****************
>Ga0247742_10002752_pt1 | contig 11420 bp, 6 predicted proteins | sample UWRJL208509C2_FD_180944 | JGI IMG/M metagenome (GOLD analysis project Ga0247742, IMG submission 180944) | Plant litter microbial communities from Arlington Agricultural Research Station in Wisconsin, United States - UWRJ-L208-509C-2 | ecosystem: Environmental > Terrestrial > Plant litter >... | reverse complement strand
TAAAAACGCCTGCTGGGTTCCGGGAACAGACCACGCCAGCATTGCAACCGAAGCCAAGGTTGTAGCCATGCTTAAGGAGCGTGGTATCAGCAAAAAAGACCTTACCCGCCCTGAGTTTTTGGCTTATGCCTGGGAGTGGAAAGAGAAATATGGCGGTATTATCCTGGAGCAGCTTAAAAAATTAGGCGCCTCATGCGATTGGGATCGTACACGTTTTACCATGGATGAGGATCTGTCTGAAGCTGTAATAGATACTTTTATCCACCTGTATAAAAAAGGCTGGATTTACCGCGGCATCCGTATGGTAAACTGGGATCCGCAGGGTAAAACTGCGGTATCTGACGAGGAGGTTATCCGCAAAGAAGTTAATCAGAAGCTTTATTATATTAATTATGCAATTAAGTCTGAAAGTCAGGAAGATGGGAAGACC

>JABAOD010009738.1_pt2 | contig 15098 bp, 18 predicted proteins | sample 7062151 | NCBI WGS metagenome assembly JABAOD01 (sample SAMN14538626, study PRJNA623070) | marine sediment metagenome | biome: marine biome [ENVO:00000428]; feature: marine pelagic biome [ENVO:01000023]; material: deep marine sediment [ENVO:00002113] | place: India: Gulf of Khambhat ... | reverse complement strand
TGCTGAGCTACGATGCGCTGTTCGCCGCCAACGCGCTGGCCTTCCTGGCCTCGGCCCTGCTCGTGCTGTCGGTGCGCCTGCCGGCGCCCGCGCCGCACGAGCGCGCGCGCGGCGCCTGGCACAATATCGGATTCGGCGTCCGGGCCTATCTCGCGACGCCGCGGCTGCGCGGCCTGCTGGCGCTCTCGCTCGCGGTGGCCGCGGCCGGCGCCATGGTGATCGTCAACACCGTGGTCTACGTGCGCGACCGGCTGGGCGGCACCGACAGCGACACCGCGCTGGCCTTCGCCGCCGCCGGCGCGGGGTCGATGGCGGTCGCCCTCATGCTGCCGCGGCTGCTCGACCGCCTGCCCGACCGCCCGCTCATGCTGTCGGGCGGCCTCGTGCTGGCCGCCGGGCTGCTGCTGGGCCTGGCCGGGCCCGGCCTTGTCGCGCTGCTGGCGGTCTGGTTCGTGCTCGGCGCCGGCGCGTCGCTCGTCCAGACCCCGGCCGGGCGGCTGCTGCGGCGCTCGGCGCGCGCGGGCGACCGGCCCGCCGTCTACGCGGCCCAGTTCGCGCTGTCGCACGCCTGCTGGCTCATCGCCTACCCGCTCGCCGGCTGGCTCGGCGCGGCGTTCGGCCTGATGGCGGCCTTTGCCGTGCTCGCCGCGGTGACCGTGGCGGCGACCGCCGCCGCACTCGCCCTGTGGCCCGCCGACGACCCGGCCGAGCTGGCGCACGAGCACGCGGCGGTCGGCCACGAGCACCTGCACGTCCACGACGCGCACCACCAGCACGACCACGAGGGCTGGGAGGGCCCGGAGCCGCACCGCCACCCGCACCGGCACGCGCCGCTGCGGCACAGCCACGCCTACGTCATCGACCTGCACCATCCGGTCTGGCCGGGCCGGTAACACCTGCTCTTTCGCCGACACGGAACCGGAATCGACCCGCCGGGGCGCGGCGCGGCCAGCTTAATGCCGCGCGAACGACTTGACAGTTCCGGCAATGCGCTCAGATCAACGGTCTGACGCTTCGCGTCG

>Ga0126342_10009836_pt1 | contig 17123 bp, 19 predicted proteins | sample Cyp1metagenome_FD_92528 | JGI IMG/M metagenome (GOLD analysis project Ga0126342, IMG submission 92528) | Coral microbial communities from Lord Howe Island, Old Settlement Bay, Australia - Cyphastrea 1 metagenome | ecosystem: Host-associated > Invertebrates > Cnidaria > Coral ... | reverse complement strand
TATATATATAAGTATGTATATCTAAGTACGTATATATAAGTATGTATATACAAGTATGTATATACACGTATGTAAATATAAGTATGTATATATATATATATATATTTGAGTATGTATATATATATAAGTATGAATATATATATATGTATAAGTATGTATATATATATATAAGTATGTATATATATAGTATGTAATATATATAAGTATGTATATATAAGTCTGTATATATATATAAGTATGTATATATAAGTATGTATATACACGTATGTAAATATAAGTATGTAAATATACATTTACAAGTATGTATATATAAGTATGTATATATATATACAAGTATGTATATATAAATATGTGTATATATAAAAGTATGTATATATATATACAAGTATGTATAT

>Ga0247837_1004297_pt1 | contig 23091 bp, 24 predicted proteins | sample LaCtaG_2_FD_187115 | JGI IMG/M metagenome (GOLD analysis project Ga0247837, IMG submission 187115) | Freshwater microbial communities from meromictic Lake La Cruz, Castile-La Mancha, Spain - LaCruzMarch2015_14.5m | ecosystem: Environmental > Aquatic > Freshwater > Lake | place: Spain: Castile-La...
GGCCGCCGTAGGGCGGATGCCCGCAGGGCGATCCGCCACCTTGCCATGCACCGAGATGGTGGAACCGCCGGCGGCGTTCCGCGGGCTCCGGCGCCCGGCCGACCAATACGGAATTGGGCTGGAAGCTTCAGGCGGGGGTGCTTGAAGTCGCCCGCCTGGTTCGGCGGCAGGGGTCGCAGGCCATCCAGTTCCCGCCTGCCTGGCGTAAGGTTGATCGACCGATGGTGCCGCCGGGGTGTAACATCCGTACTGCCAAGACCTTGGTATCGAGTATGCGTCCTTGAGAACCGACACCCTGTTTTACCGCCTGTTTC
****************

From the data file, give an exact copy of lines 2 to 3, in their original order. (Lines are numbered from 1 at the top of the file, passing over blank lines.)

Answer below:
TAAAAACGCCTGCTGGGTTCCGGGAACAGACCACGCCAGCATTGCAACCGAAGCCAAGGTTGTAGCCATGCTTAAGGAGCGTGGTATCAGCAAAAAAGACCTTACCCGCCCTGAGTTTTTGGCTTATGCCTGGGAGTGGAAAGAGAAATATGGCGGTATTATCCTGGAGCAGCTTAAAAAATTAGGCGCCTCATGCGATTGGGATCGTACACGTTTTACCATGGATGAGGATCTGTCTGAAGCTGTAATAGATACTTTTATCCACCTGTATAAAAAAGGCTGGATTTACCGCGGCATCCGTATGGTAAACTGGGATCCGCAGGGTAAAACTGCGGTATCTGACGAGGAGGTTATCCGCAAAGAAGTTAATCAGAAGCTTTATTATATTAATTATGCAATTAAGTCTGAAAGTCAGGAAGATGGGAAGACC

>JABAOD010009738.1_pt2 | contig 15098 bp, 18 predicted proteins | sample 7062151 | NCBI WGS metagenome assembly JABAOD01 (sample SAMN14538626, study PRJNA623070) | marine sediment metagenome | biome: marine biome [ENVO:00000428]; feature: marine pelagic biome [ENVO:01000023]; material: deep marine sediment [ENVO:00002113] | place: India: Gulf of Khambhat ... | reverse complement strand